(on this Shabbos day, and) on this Day of Atonement, and permit Yourself to be petitioned by our prayer. Blot out and remove our transgressions from before Your eyes, and compel our Evil Inclination to be subservient to You, and subdue our stubborness, that we may return to You in truth; and renew our conscience that we may preserve Your precepts. Open our hearts that we may love and fear Your Name, as it is written in Your Torah: “And Adonoy, Your God will open Your heart, and the heart of your descendants to love Adonoy, your God, with all your heart and with all your soul, that you may live.” Our intentional and our unintentional sins— You recognize— [those committed] willfully or by compulsion, [those committed] openly or secretly— before Your Presence, they are [all] revealed and known. What are we? What is our life? What are our acts of kindness? What is our righteousness? What is our deliverance? What is our strength? What is our might? What can we say before You, Adonoy, our God and God of our fathers? Are not all the mighty men as nothing before You? Famous men as though they had never been? The wise as if they were without knowledge? And men of understanding as if they were devoid of intelligence? For most of their actions are a waste and the days of their life are trivial in Your presence. The superiority of man over beast is nil for all is futile. What shall we say before You, Who dwells on high; and what shall we relate to You Who dwells in the heavens? For everything, both hidden and revealed, You know. Your Name was always the “forbearer of transgression,” give ear to our plea as we stand before You in prayer. Forbear the transgression of a people who repent [their] transgression; blot out our transgression from before Your eyes. You know the mysteries of the universe, and the hidden secrets of every individual. You search all our innermost thoughts, and probe our mind and heart. There is nothing hidden from You, and there is nothing concealed from Your sight. And so may it be Your will Adonoy our God and God of our fathers, that You pardon us for all our careless sins, and that You forgive us for all our deliberate sins, and that You grant us atonement for all our rebellious sins: For the sin we committed before You under compulsion and willingly. And for the sin we committed before You by callously hardening the heart. For the sin we committed before You inadvertently. And for the sin we committed before You with an utterance of the lips. For the sin we committed before You openly and secretly. And for the sin we committed before You in sexual immorality. For the sin we committed before You through [misuse of our power of] speech. And for the sin we committed before You with knowledge and with deceit. For the sin we committed before You by improper thoughts. And for the sin we committed before You by cheating a fellow-man. For the sin we committed before You with [mere] verbal confession. And for the sin we committed before You by joining in a lewd gathering. For the sin we committed before You intentionally and unintentionally. And for the sin we committed before You by insufficient respect for parents and teachers. For the sin we committed before You by using coercion [to harm others]. And for the sin we committed before You by desecrating the Divine Name. For the sin we committed before You with foolish talk. And for the sin we committed before You with impurity of the lips. For the sin we committed before You with the Evil Inclination. And for the sin we committed before You knowingly and unknowingly. And for all of these, God of pardon, pardon us, forgive us, grant us atonement. For the sin we committed before You by forcing someone to give or take bribes. And for the sin we committed before You by false denial and false promise. For the sin we committed before You by evil talk [slander]. And for the sin we committed before You by scoffing. For the sin we committed before You in business dealings. And for the sin we committed before You in eating and drinking. For the sin we committed before You by [taking or giving] interest and by usury. And for the sin we committed before You by haughtily stretching forth the neck. For the sin we committed before You with gazing of the eyes. And for the sin we committed before You by the prattle of our lips. For the sin we committed before You with haughty eyes. And for the sin we committed before You with impudence. And for all of these, God of pardon, pardon us, forgive us, grant us atonement. For the sin we committed before You by throwing off the yoke [of heaven]. And for the sin we committed before You in passing judgment. For the sin we committed before You by entrapping a fellowman. And for the sin we committed before You by a begrudging eye. For the sin we committed before You by lightmindedness. And for the sin we committed before You by being stiff-necked [stubborn]. For the sin we committed before You by running to do evil. And for the sin we committed before You by talebearing. For the sin we committed before You by swearing in vain. And for the sin we committed before You by unwarranted hatred. For the sin we committed before You by breach of trust. And for the sin we committed before You by a confused heart. And for all of these, God of pardon, pardon us, forgive us, grant us atonement. And for sins for which we are obligated to bring a burnt-offering. And for sins for which we are obligated to bring a sin-offering. And for sins for which we are obligated to bring a “fluctuating” offering. And for sins for which we are obligated to bring a guilt-offering for certain or for doubtful trespasses. And for sins for which we incur the penalty of lashing for violations of Rabbinic law. And for sins for which we incur the penalty of forty lashes. And for sins for which we incur the penalty of death at the hand of Heaven. And for sins for which we incur the penalty of excision and childlessness. And for sins for which we are liable to any of the four death penalties inflicted by the [Rabbinic] Court [which are]: stoning, burning, beheading or strangulation. For [transgressing] positive commandments, and for [transgressing] prohibitive commandments, whether the prohibition can be corrected by a specifically prescribed act, or whether it cannot be corrected by a specifically prescribed act, for those of which we are aware and for those of which we are not aware. For those of which we are aware, we have already declared before You and confessed them unto You; and for those of which we are not aware, before You they are revealed and known, as it is said, “The hidden things belong to Adonoy, our God, but the revealed things are for us and for our children forever, that we might fulfill all the words of this Torah.” And You, Merciful One, accept the penitent. Concerning repentance, You promised us from the very beginning; and because of our repentance our eyes look hopefully to You. Dovid, Your servant, said before You, “Errors—who can comprehend? From hidden [faults], cleanse me.” Cleanse us, Adonoy, our God, from all our transgressions, and purify us from all our defilement. Sprinkle clean waters on us and cleanse us, as it is written by the hand of Your prophet, “And I will sprinkle clean water upon you, and you will be clean; from all your defilements, and from all your idols, I will cleanse you.” Our God and God of our fathers, forgive our iniquities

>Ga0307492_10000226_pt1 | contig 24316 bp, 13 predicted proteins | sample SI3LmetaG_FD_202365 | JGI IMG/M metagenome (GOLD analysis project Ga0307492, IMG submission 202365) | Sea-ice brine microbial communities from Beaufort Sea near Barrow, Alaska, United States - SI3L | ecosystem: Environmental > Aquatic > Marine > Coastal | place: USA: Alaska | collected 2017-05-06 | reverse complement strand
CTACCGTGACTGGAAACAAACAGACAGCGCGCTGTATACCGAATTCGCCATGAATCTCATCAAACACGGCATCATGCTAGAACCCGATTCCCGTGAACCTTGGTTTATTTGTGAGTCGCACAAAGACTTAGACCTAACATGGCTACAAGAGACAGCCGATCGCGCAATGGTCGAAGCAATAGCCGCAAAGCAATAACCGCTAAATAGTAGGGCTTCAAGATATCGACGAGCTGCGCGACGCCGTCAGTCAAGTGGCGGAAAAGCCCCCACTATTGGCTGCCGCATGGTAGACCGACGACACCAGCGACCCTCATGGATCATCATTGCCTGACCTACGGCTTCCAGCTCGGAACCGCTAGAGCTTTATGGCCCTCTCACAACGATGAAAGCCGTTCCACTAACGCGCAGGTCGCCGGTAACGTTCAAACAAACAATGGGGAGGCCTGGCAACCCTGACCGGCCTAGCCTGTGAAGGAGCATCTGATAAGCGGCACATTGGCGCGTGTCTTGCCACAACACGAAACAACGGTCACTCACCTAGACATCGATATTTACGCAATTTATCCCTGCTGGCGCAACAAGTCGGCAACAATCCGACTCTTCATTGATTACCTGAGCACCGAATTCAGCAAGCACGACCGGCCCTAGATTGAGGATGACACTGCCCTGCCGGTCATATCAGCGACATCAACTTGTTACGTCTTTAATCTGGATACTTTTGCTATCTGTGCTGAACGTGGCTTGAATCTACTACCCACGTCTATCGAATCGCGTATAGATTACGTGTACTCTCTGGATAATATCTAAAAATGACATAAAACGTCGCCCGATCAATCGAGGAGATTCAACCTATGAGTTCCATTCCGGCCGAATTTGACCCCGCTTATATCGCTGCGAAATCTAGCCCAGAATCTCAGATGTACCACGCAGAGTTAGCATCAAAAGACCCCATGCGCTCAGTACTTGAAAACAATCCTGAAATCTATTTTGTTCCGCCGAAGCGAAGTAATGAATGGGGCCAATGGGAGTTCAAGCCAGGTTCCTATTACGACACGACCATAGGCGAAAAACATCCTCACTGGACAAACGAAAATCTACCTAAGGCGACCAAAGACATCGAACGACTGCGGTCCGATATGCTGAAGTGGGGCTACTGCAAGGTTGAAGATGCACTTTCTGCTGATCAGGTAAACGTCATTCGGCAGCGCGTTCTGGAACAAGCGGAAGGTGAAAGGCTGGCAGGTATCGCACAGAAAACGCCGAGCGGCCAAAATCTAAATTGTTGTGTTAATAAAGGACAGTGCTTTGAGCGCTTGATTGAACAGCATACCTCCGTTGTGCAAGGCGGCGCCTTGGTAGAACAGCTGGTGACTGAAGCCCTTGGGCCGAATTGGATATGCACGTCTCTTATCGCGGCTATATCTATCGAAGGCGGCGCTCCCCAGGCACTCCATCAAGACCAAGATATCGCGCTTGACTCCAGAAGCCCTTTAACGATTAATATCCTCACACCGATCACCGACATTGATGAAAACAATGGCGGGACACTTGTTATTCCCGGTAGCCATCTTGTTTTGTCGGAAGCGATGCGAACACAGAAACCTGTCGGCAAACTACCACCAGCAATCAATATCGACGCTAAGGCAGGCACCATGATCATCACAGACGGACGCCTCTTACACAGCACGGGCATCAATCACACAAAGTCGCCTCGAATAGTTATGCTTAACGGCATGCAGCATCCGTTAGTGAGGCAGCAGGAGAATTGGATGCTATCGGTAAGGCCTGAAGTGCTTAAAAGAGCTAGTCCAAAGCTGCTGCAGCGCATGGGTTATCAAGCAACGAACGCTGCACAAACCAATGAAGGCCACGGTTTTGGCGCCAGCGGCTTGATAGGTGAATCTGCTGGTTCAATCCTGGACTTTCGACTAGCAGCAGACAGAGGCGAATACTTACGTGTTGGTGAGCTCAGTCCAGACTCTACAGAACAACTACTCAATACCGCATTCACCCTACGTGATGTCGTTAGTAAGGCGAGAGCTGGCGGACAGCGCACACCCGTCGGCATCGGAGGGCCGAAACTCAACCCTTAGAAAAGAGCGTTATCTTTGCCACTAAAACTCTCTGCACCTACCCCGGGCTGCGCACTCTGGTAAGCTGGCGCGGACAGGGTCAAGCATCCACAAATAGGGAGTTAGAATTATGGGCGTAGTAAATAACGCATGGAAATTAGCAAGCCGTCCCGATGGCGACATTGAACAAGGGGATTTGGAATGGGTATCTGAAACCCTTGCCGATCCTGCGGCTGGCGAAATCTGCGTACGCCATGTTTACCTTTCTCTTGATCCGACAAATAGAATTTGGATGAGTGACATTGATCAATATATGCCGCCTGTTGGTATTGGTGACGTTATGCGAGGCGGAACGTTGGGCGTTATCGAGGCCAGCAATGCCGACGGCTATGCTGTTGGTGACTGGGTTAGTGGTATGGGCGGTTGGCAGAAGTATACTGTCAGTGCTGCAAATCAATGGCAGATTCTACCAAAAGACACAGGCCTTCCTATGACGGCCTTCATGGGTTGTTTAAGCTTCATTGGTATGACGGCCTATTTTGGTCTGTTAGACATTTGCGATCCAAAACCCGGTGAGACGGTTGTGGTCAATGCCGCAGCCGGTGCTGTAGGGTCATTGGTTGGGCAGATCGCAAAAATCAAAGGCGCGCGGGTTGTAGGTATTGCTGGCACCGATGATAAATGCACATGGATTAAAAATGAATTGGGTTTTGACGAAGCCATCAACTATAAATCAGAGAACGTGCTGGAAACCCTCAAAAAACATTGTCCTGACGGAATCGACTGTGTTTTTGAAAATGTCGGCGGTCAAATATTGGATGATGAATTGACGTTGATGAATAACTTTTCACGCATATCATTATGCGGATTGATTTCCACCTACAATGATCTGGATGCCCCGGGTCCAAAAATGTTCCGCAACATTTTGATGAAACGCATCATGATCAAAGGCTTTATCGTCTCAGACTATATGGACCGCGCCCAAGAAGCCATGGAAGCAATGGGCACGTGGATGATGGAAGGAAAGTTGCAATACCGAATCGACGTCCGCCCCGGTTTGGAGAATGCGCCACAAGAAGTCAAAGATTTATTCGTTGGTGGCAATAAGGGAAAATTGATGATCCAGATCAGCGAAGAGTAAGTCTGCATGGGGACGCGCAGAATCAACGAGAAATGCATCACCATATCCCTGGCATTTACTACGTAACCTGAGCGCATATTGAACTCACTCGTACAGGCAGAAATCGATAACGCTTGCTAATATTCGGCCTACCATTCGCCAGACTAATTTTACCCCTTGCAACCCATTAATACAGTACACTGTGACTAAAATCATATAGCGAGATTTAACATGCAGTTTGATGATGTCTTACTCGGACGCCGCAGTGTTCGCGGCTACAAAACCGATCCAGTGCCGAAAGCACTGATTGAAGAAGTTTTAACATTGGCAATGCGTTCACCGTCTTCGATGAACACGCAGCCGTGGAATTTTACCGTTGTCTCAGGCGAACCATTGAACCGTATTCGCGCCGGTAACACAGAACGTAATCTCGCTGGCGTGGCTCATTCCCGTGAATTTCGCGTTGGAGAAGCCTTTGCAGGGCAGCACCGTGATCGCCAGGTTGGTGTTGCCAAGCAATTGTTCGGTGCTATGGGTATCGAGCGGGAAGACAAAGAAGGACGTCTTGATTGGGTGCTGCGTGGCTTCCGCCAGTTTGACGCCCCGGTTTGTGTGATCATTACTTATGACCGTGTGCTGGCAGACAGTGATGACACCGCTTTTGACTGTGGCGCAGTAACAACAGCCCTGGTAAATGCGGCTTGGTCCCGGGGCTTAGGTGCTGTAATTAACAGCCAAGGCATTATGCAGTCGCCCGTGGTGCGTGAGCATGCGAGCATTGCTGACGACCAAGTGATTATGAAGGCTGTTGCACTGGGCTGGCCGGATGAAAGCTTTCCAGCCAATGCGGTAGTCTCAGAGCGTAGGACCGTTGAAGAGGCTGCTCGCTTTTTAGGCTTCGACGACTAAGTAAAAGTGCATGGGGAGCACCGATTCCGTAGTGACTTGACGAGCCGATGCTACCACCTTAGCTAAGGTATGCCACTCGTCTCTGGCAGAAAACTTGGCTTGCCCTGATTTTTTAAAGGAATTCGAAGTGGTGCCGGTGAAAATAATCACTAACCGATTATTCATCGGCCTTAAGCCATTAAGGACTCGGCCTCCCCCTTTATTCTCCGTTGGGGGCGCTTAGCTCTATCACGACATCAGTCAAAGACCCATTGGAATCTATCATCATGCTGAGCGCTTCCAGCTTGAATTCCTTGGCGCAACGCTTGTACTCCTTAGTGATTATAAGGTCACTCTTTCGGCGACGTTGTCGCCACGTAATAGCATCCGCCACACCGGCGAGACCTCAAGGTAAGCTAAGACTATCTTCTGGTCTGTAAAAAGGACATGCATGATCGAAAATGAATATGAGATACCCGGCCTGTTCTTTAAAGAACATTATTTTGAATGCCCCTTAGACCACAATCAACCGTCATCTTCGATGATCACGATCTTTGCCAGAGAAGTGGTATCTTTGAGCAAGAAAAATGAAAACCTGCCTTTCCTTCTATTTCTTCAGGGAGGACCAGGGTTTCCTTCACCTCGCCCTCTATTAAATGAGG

On Shabbos add: